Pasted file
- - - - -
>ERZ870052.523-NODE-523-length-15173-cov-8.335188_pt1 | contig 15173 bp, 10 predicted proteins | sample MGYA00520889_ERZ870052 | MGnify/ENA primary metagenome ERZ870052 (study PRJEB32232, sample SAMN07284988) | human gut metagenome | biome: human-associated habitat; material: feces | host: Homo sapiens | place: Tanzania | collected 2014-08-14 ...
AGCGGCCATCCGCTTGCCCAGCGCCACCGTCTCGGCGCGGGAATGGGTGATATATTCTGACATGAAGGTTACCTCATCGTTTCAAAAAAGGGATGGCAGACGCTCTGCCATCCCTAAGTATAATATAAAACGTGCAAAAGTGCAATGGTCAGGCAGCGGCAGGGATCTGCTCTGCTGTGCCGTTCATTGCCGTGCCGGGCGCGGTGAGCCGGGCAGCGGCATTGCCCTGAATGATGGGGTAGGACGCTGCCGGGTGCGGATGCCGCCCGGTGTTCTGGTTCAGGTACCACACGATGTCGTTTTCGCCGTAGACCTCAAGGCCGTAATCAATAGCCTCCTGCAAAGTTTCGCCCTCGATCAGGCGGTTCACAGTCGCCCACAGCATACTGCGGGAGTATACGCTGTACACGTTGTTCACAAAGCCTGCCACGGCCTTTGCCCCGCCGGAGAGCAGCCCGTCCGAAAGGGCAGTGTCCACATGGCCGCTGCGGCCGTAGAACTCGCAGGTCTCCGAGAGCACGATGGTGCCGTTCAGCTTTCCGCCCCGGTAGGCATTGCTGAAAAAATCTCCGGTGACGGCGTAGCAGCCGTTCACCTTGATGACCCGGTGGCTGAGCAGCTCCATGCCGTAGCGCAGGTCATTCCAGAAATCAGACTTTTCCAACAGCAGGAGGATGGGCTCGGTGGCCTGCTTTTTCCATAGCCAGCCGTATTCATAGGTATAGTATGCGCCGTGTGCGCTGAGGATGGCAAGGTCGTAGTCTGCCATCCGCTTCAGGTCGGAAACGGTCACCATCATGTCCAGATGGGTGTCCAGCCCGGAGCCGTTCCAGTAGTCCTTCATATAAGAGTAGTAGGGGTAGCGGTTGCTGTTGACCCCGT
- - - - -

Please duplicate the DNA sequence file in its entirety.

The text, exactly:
>ERZ870052.523-NODE-523-length-15173-cov-8.335188_pt1 | contig 15173 bp, 10 predicted proteins | sample MGYA00520889_ERZ870052 | MGnify/ENA primary metagenome ERZ870052 (study PRJEB32232, sample SAMN07284988) | human gut metagenome | biome: human-associated habitat; material: feces | host: Homo sapiens | place: Tanzania | collected 2014-08-14 ...
AGCGGCCATCCGCTTGCCCAGCGCCACCGTCTCGGCGCGGGAATGGGTGATATATTCTGACATGAAGGTTACCTCATCGTTTCAAAAAAGGGATGGCAGACGCTCTGCCATCCCTAAGTATAATATAAAACGTGCAAAAGTGCAATGGTCAGGCAGCGGCAGGGATCTGCTCTGCTGTGCCGTTCATTGCCGTGCCGGGCGCGGTGAGCCGGGCAGCGGCATTGCCCTGAATGATGGGGTAGGACGCTGCCGGGTGCGGATGCCGCCCGGTGTTCTGGTTCAGGTACCACACGATGTCGTTTTCGCCGTAGACCTCAAGGCCGTAATCAATAGCCTCCTGCAAAGTTTCGCCCTCGATCAGGCGGTTCACAGTCGCCCACAGCATACTGCGGGAGTATACGCTGTACACGTTGTTCACAAAGCCTGCCACGGCCTTTGCCCCGCCGGAGAGCAGCCCGTCCGAAAGGGCAGTGTCCACATGGCCGCTGCGGCCGTAGAACTCGCAGGTCTCCGAGAGCACGATGGTGCCGTTCAGCTTTCCGCCCCGGTAGGCATTGCTGAAAAAATCTCCGGTGACGGCGTAGCAGCCGTTCACCTTGATGACCCGGTGGCTGAGCAGCTCCATGCCGTAGCGCAGGTCATTCCAGAAATCAGACTTTTCCAACAGCAGGAGGATGGGCTCGGTGGCCTGCTTTTTCCATAGCCAGCCGTATTCATAGGTATAGTATGCGCCGTGTGCGCTGAGGATGGCAAGGTCGTAGTCTGCCATCCGCTTCAGGTCGGAAACGGTCACCATCATGTCCAGATGGGTGTCCAGCCCGGAGCCGTTCCAGTAGTCCTTCATATAAGAGTAGTAGGGGTAGCGGTTGCTGTTGACCCCGT